Regional District of Mount Waddington facts for kids
Quick facts for kids
|Regional District of Mount Waddington|
Location in British Columbia
|Administrative office location||Port McNeill|
|• Type||Regional district|
|• Body||Board of Directors|
|• Land||20,244.27 km2 (7,816.36 sq mi)|
|• Density||0.545/km2 (1.41/sq mi)|
The Regional District of Mount Waddington (RDMW) is a regional district in British Columbia. It takes in the lower Central Coast region centred on the Queen Charlotte Strait coast of northern Vancouver Island and the adjoining parts of mainland British Columbia. It has a total land area of 20,288.4 km² (7,833.4 sq mi) and a 2016 census population of 11,035 persons, most of which is in towns on Vancouver Island and adjoining islands. The administrative centre is in the town of Port McNeill. Other municipalities include the district municipality of Port Hardy, the village of Port Alice, and the village of Alert Bay.
- Population: 11035 (2016)
- Arena - the RDMW's Chilton Regional Arena (built in 1974) is carbon neutral and now relies solely on electricity, from flooding their ice to mowing their grass.
- Alert Bay
- Port Alice
- Port Hardy
- Port McNeill
The region is named for Mount Waddington, which lies on its northeastern boundary and is the highest peak entirely within British Columbia (Fairweather Mountain, on the Alaska boundary, is the highest). Also within the regional district is Mount Silverthrone, the highest volcano in Canada, located in the remote Ha-Iltzuk Icefield. The eastern land boundary of the regional district is largely the divide of the Coast Mountains, inland from which is the Chilcotin District, which is part of the Cariboo Regional District. The northern land boundary with the Central Coast Regional District follows a watershed boundary, separating streams that flow into Queen Charlotte Sound north of Cape Caution from those that flow into the Sound to the south or that flow into Queen Charlotte Strait.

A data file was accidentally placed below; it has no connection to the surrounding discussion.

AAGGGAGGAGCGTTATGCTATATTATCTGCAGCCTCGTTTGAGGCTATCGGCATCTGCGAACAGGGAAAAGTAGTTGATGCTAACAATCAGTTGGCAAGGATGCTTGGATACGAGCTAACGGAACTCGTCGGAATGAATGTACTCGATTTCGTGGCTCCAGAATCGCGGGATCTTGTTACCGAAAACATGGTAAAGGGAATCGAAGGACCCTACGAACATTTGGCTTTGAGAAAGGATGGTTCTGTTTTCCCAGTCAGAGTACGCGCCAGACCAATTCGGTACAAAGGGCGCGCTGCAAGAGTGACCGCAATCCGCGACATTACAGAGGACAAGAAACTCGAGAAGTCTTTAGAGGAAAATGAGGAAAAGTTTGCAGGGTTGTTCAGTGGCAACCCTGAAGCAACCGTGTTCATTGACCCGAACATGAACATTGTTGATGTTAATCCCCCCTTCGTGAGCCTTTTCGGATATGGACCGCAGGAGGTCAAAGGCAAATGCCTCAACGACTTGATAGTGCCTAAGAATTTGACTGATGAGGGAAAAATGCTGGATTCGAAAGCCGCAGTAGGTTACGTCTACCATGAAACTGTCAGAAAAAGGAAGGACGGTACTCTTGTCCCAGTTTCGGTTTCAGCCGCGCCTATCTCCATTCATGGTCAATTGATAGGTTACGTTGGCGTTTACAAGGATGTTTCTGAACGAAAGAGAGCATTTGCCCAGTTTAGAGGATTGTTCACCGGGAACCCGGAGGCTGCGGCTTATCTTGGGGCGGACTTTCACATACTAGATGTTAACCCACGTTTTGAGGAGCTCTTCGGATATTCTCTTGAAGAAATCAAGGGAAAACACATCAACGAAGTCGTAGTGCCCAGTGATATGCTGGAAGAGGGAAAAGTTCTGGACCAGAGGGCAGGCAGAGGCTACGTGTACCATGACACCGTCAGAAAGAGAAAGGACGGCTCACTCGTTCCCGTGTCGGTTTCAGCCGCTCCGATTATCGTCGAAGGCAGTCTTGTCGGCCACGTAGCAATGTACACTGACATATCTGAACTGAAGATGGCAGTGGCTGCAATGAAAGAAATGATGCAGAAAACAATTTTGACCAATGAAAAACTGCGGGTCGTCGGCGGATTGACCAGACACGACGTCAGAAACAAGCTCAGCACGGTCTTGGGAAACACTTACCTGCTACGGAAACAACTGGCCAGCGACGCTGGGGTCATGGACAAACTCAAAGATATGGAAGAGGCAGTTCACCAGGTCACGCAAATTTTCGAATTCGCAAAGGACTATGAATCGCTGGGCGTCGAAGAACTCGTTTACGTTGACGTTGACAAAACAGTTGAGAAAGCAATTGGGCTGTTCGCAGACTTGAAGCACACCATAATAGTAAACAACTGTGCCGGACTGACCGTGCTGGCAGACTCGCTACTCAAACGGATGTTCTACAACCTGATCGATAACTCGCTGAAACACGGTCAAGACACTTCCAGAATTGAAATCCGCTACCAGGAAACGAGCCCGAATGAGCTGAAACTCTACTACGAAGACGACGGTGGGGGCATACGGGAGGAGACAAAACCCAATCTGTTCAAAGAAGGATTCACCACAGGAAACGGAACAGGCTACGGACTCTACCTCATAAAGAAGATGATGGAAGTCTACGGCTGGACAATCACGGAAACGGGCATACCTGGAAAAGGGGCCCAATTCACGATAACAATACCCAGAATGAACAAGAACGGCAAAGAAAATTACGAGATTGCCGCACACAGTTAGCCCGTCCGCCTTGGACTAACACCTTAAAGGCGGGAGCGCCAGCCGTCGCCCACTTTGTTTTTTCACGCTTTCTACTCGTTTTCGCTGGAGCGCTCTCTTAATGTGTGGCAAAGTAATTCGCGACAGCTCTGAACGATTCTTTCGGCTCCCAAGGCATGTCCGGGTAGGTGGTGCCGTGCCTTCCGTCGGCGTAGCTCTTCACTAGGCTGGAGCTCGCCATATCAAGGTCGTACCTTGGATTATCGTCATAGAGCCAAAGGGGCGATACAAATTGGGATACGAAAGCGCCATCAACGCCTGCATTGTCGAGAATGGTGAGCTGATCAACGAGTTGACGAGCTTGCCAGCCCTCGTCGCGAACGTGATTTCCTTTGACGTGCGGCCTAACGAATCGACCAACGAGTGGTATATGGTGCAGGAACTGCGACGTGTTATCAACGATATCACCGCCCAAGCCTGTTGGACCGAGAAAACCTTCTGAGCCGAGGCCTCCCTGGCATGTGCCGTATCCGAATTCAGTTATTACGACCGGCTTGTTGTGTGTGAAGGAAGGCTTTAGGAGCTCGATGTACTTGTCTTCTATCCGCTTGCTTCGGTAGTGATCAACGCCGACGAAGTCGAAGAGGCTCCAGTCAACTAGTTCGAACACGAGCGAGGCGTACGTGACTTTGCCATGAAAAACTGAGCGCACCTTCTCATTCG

The RDMW is relatively underpopulated in comparison to other regional districts, due largely to the fact that most of its land area is rugged mountainscape or remote islands. Within its boundaries are the traditional territories of the Kwakwaka'wakw, who form a significant minority in the region and are the majority in many smaller communities. Band governments and reserve lands are not part of the governance system of the regional district, which is formed of the mayors of the towns and representatives from its electoral areas (though First Nations people living inside municipalities are eligible voters). Sointula, on Malcolm Island, is a historic Finnish Canadian settlement which began life as a cooperative; a similar Danish experiment at Cape Scott was a failure, although the Danish name Holberg remains in the area. Logging and fishing and associated transport and other services, in addition to tourism, are the mainstays of the economic life of the communities of the regional district.
|Mary the Jewess|